Researchers have developed a 3D visualisation tool to allow parents view their unborn baby as it grows in the womb.
‘Immersive visualisation’ is not a phrase one would expect to hear when it comes to scans of a foetus throughout a woman’s pregnancy. However, with an Oculus Rift VR headset, that could soon change.
Researchers in Brazil used MRI and ultrasound scans to produce 3D models of unborn babies, giving a detailed model including the womb, umbilical cord, placenta and foetus.
Sequentially mounted MRI slices are used to begin construction of the model. A segmentation process follows in, whereby the physician selects the body parts to be reconstructed in 3D.
The team behind the new process claims these 3D models are “remarkably similar” to the postnatal appearance of the newborn baby. They recreate the entire internal structure of the foetus, including a detailed view of the respiratory tract, which can aid doctors in assessing abnormalities.
It’s so accurate, they claim, that these models could help medical professionals assess the state of airways being open and unblocked.
For example, if the ultrasound showed an abnormal mass near the foetal airway, physicians could use the 3D images and the headset to assess the entire length of the airway, and make better informed decisions about delivery.
“The 3D foetal models, combined with VR immersive technologies, may improve our understanding of foetal anatomical characteristics and can be used for educational purposes and as a method for parents to visualise their unborn baby,” said study co-author Heron Werner Jr of the Clínica de Diagnóstico por Imagem, in Rio de Janeiro, Brazil.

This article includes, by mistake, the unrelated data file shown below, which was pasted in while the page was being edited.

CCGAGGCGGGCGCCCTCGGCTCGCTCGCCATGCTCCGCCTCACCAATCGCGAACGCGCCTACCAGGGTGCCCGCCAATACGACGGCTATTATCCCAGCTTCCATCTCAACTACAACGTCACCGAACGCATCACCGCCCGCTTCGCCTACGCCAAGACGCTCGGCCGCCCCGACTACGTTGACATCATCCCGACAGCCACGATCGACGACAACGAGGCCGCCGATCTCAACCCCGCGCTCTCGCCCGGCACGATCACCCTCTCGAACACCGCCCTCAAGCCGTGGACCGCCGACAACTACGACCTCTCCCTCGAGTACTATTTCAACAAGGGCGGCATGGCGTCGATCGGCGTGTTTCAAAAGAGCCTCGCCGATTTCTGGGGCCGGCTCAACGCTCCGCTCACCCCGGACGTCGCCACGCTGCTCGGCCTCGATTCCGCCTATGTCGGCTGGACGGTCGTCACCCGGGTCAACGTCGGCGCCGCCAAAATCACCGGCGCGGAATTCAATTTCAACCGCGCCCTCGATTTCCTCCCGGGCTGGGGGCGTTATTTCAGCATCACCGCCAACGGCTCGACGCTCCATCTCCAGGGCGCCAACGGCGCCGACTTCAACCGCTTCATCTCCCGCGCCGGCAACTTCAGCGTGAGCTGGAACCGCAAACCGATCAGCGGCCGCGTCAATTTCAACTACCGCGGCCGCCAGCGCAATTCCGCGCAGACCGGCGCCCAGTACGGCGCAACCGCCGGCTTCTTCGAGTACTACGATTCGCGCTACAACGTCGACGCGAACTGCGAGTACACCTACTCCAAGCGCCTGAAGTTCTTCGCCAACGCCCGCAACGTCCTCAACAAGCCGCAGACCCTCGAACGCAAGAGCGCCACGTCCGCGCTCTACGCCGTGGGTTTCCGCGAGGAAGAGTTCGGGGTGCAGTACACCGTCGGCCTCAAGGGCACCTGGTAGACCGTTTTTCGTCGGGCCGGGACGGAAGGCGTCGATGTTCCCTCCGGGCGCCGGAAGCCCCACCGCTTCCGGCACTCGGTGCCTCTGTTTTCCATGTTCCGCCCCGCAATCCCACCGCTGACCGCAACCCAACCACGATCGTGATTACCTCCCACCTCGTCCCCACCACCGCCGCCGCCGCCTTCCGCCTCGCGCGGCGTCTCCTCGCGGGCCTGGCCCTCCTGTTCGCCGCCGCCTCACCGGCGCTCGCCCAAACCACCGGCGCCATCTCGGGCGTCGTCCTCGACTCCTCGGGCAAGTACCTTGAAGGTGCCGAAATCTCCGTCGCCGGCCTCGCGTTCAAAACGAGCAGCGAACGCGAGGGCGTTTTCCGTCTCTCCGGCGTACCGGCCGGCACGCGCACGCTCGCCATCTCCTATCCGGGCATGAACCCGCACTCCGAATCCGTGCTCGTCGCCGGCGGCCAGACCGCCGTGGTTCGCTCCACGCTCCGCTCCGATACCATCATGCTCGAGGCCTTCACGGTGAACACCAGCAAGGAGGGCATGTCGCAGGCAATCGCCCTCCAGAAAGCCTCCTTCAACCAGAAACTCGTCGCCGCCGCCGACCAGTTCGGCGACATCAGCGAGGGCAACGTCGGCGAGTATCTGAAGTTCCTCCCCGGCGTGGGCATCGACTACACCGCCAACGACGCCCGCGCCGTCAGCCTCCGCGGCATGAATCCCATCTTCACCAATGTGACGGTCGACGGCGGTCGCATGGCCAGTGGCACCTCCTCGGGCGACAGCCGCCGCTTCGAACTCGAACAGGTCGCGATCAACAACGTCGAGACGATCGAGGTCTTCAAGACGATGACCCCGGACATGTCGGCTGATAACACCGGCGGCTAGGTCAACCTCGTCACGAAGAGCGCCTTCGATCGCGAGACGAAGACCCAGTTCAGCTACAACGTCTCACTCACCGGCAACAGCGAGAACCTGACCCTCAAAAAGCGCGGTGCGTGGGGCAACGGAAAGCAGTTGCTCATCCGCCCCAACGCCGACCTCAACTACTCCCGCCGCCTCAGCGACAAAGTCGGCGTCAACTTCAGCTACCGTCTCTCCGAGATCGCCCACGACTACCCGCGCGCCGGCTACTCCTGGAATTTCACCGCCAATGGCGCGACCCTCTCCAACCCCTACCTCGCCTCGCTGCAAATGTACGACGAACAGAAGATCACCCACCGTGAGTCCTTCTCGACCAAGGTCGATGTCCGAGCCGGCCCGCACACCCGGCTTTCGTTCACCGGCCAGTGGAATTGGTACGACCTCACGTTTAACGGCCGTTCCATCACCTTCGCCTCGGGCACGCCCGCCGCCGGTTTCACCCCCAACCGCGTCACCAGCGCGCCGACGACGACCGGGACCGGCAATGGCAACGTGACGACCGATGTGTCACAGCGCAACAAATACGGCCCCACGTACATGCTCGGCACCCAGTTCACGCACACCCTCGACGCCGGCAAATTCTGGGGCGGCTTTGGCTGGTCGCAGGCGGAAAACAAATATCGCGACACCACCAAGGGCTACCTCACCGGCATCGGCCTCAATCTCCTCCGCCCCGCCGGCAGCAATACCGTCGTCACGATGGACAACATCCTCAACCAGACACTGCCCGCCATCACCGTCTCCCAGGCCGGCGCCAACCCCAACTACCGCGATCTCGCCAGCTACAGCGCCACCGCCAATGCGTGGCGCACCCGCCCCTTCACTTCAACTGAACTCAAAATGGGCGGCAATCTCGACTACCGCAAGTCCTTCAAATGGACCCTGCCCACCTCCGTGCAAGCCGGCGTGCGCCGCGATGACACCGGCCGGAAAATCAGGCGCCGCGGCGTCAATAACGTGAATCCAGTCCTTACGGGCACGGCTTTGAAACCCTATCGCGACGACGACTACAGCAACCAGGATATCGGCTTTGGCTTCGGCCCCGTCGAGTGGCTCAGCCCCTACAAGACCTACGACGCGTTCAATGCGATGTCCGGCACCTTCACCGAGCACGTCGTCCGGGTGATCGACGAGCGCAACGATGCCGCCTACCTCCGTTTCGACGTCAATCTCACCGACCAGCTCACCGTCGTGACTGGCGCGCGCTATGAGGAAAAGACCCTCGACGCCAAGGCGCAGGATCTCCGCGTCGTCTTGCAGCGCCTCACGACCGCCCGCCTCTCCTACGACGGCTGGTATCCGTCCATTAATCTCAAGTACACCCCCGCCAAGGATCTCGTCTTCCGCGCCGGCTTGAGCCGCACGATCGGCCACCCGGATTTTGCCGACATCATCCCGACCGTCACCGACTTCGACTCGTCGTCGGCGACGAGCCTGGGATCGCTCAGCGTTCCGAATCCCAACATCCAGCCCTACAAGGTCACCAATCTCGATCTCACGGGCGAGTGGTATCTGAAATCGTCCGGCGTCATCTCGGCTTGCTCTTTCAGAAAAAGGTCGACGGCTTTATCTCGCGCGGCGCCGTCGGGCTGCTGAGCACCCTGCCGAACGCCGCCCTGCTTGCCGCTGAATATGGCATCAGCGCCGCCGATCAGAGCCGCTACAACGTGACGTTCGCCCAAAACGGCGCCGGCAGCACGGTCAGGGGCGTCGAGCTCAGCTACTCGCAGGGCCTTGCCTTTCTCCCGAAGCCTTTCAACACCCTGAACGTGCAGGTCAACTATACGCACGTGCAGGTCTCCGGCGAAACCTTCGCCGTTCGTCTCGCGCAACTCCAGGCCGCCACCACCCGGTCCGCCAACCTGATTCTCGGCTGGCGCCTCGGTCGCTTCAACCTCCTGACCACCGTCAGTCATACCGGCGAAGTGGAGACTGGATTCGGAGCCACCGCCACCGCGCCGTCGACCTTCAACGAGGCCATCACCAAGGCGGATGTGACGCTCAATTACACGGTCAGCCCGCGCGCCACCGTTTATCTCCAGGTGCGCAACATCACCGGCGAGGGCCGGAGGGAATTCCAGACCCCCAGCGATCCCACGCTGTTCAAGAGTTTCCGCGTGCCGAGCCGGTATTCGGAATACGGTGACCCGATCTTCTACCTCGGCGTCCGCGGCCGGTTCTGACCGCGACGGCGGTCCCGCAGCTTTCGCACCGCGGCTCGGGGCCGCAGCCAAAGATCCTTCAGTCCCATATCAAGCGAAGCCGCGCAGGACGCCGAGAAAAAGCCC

“Physicians can have access to an immersive experience on the clinical case that they are working on, having the whole internal structure of the foetus in 3D in order to better visualise and share the morphological information,” said Werner.
“We believe that these images will help facilitate a multidisciplinary discussion about some pathologies, in addition to bringing a new experience for parents when following the development of their unborn child.”
Werner and colleagues are presenting their findings at the annual meeting of the Radiological Society of North America next week.
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